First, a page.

16 March 2010
Apple’s latest results, based on corrected SEC filings, show that the company’s strategy of adding new product innovations every 2-3 years, while maintaining revenues from older product lines is working brilliantly. Apple’s total revenues nearly doubled from 2007 to 2009, growing from just over $24bn to nearly $43bn in 2009. And in the same period, margins improved from 14% to 19%, no mean feat given the tough market conditions.
These results were largely driven by a staggering growth in iPhone revenues from virtually nothing in 2007 to over $13bn in 2009, whilst either maintaining or managing small declines in older products. This 3-year period saw a dramatic change in product mix. The older Mac products showed continued small declines in revenues. iPod revenues fell off slightly but there was a steady increase in revenues generated by the iTunes service. But it was the explosive growth in iPhone revenues, where Apple have established another new product category in smartphones, and challenged the business model which favoured the incumbent carriers and the older phone suppliers such as Motorola and Nokia, which really powered these financial results.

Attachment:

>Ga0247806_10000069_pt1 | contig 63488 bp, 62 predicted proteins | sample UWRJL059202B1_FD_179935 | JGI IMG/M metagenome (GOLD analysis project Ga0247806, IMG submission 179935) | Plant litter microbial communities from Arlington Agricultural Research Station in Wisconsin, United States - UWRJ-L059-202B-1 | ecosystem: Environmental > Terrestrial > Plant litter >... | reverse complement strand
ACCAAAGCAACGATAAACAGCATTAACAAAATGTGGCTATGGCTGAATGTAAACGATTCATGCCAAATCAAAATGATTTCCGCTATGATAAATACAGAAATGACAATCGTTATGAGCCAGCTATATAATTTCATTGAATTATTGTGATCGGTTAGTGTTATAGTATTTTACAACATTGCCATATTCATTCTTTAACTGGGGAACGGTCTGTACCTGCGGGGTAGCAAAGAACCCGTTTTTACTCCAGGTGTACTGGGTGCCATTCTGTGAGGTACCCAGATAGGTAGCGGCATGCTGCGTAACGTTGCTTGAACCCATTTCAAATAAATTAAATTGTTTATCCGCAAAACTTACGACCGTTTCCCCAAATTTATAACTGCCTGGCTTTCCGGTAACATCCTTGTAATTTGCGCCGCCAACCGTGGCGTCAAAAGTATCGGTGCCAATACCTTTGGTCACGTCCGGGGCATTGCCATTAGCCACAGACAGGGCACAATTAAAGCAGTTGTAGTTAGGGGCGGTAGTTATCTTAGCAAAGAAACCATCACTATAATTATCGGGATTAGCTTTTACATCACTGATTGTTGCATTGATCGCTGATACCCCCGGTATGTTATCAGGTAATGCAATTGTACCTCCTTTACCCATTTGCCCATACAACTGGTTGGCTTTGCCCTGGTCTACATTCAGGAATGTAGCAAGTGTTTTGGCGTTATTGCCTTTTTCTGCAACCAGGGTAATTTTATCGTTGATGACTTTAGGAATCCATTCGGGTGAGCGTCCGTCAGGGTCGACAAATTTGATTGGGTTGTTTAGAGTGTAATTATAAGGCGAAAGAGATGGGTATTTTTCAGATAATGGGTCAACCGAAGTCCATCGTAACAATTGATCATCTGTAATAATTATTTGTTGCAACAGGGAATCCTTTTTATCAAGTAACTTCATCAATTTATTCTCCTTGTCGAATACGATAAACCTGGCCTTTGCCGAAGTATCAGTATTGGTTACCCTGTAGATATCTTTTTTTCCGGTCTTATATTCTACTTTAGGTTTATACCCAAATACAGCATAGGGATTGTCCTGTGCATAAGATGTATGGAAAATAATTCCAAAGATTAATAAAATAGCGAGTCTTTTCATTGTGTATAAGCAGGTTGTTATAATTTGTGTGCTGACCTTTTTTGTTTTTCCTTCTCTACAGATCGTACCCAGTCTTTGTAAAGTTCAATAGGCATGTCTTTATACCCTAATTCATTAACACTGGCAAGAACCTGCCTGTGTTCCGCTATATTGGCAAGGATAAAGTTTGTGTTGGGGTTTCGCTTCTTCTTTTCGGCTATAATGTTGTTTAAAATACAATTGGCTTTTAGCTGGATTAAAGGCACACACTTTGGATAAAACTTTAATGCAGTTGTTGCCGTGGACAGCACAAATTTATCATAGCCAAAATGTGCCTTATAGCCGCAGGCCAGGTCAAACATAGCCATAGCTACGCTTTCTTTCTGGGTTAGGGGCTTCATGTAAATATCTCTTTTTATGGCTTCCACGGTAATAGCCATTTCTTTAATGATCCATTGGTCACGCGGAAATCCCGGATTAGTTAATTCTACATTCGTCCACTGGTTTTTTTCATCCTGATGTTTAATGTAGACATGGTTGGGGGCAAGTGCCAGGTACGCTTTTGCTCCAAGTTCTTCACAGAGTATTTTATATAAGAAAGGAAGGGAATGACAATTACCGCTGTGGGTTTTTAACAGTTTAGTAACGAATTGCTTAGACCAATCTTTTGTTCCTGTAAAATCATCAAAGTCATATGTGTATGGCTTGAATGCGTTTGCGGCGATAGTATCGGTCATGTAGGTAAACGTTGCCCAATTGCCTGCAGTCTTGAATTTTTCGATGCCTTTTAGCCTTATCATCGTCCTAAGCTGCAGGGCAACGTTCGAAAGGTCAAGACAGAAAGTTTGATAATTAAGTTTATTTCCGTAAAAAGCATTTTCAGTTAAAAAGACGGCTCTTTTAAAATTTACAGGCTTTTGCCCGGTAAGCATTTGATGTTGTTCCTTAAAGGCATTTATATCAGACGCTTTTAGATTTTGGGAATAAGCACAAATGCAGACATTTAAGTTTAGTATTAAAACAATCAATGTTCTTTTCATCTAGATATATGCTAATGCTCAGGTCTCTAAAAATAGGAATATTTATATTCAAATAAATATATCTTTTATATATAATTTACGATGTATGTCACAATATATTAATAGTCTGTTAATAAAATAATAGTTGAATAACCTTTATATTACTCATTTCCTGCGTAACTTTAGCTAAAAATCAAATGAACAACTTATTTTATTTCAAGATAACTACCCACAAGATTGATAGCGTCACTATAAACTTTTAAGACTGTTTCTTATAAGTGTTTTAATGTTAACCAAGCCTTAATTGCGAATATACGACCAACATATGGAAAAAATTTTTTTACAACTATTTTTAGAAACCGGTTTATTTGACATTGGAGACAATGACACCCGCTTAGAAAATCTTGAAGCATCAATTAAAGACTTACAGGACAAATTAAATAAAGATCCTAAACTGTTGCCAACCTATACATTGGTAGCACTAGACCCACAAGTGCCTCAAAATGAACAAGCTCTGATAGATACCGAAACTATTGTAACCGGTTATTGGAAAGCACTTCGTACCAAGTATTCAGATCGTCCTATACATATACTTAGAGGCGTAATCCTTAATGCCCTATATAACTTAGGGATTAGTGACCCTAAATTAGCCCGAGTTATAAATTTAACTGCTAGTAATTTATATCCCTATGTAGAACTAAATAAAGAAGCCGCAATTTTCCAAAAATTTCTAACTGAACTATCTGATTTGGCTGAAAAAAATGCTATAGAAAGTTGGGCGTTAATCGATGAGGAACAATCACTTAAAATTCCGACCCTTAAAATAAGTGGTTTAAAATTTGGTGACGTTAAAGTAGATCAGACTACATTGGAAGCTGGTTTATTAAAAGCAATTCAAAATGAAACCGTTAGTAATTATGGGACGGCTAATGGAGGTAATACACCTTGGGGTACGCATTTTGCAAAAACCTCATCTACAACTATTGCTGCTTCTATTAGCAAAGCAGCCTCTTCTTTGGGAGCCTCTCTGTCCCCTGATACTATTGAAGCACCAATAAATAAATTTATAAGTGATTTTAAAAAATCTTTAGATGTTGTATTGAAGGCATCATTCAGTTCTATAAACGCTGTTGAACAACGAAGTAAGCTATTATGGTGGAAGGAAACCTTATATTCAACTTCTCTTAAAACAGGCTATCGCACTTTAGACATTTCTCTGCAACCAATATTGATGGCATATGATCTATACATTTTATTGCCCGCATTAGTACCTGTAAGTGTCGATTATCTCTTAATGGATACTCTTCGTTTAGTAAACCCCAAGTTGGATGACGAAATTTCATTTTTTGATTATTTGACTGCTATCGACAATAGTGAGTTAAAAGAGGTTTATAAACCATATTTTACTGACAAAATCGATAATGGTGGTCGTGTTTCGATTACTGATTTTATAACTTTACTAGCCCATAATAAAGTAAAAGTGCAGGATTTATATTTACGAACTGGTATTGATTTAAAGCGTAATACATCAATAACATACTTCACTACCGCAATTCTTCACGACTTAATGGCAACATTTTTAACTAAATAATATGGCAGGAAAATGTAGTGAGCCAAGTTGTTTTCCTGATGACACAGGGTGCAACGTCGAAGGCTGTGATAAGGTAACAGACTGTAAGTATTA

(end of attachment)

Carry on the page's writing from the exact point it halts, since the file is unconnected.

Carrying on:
And while many speculate about how the iPad will be received by the market, the reality is that this device will add another ‘new’ product category to the mix, and is likely to drive revenues higher again. The secret, of course, lies in delivering the right level of product innovation at the right time, rather than world-beating technology and competing aggressively on price. Something all technology companies could learn from.